Clemente: The single gender programming we do with Rites of Passage was built in partnership with The Brotherhood/Sister Sol. It’s based on the work they’ve been doing for the last 20 years. It’s also one of the ways we recognize over time that, even though our charge when we came together was focusing on young men of color, we recognize that that particular strategy or approach allowed us to do gender-specific work — not just with our male students but also with our female students. And there’s a great need on that side as well.

That book “Pushout” was recently published about the struggles of some of our young women of color have, [and that] are equally important for us to recognize. And it’s been folded into the work we’ve been doing.

Chism: Those kinds of conversations that will be happening in our Rites of Passages program aren’t just relegated to those spaces, because we have a staff facilitating those conversations, and that can now make its way into a classroom.

Chalkbeat: Why did you think the best form or method for your idea was a charter school?

Clemente: There’s space for the voice we are bringing in the charter sector … There has been growth in the charter and district sector in terms of how we service special populations, and we are excited to contribute a voice to that conversation about how we personalize learning.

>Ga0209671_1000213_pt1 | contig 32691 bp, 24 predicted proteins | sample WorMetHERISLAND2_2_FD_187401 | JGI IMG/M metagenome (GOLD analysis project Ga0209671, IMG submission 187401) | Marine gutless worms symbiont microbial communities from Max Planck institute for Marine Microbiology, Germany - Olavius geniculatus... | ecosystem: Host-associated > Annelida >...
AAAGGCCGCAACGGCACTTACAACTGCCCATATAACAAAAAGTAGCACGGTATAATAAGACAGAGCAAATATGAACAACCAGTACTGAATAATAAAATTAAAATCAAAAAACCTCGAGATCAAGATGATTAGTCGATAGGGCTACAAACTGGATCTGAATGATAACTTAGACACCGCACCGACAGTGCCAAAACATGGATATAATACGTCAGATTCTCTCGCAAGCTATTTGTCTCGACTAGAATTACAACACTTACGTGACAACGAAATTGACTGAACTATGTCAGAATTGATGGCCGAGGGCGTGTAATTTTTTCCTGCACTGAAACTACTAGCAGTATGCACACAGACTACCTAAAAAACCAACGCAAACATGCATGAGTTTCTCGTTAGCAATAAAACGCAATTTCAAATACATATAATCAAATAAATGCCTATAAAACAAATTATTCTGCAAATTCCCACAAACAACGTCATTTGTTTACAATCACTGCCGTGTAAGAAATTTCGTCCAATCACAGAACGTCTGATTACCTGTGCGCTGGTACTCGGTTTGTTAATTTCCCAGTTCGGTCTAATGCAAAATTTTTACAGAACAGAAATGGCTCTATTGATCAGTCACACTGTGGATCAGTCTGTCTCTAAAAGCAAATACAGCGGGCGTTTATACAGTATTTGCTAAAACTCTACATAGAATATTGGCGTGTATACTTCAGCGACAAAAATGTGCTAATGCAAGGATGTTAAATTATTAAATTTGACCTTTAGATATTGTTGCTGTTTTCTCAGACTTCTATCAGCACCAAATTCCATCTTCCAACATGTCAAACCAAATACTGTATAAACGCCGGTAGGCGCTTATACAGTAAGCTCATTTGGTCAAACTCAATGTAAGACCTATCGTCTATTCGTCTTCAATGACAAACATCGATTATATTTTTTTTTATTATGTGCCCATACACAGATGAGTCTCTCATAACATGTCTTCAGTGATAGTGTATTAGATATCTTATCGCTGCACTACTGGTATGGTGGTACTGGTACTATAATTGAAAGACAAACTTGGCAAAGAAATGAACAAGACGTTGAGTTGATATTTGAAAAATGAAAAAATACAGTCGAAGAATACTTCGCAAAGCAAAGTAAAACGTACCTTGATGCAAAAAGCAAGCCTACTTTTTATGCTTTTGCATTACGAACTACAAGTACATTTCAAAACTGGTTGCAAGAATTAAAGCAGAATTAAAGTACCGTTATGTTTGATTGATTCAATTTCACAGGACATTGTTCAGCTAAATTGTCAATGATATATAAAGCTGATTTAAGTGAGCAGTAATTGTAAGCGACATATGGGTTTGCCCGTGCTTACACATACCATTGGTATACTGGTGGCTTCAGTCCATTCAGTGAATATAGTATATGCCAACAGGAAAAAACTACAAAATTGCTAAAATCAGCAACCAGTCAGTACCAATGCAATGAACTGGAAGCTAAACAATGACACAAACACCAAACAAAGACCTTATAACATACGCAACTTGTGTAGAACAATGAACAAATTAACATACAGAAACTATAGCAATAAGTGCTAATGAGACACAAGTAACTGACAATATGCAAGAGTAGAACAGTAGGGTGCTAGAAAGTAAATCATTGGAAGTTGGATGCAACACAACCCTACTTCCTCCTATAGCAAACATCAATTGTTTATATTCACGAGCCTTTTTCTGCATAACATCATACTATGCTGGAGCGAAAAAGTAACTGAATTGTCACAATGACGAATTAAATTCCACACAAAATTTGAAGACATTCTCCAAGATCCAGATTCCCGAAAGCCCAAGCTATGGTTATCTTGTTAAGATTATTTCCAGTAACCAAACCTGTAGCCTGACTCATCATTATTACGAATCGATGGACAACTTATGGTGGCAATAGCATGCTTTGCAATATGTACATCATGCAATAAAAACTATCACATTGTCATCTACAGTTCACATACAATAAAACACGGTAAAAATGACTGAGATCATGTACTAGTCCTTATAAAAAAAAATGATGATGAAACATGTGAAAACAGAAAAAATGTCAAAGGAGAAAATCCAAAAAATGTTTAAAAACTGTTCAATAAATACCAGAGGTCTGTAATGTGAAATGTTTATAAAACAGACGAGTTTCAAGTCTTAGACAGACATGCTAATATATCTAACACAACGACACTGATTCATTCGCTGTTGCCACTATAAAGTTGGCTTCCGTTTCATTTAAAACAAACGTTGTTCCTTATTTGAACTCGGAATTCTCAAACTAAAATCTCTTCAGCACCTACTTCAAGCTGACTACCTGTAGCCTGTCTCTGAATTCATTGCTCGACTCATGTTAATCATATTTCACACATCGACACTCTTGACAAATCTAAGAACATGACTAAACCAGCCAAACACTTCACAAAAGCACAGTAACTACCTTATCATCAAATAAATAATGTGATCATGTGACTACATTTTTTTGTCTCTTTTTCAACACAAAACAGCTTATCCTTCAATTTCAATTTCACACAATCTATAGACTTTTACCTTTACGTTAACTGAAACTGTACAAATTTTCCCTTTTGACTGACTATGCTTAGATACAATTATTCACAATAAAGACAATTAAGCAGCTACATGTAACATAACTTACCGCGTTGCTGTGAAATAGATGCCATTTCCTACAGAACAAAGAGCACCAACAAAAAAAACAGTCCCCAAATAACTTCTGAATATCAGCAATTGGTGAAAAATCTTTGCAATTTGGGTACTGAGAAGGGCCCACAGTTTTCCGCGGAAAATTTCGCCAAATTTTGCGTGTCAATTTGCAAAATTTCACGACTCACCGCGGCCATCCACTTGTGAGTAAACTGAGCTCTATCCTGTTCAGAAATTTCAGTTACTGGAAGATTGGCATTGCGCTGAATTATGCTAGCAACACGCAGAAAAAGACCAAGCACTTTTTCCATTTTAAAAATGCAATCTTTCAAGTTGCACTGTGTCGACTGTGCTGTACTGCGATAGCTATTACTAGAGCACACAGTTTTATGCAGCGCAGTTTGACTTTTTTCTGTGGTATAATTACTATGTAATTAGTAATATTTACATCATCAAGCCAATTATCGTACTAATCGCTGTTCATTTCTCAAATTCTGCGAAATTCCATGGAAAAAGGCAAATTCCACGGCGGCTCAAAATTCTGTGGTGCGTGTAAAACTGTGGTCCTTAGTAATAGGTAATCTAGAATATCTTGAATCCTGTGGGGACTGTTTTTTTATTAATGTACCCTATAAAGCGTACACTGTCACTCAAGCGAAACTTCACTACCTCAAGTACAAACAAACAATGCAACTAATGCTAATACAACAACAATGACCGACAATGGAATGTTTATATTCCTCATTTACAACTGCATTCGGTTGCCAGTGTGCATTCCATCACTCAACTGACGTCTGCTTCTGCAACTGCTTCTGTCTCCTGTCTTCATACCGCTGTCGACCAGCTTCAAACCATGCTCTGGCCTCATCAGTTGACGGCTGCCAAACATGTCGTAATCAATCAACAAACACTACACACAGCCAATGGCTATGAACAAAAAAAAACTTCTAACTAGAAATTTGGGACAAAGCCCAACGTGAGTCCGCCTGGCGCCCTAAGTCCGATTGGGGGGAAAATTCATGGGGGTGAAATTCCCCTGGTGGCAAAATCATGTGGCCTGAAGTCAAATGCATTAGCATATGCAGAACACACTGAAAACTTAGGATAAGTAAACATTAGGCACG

There’s a lot of competition and criticism that goes around. We try to not engage in that because there are things to be learned from people in different spaces.

Ferrell: One of the things we heard all the time, talking to young people and families both across the city and the Bronx, was this reaction to punitive discipline policies that have affected their lives. We talked a lot to out-of-school youth, people between the ages of 16 and 24 who had essentially been pushed out of school. And I know there has been a lot of press around that on the charter side — it happens in charters and district schools, where discipline systems are extremely punitive and staff aren’t trained to think about a different way of working with young people.

“Restorative justice” gets thrown around a lot, but I think at the core of it is this idea of both a lot of support but also accountability to a community. When you create a space that students love and feel like they belong to, they feel a sense of accountability to that community.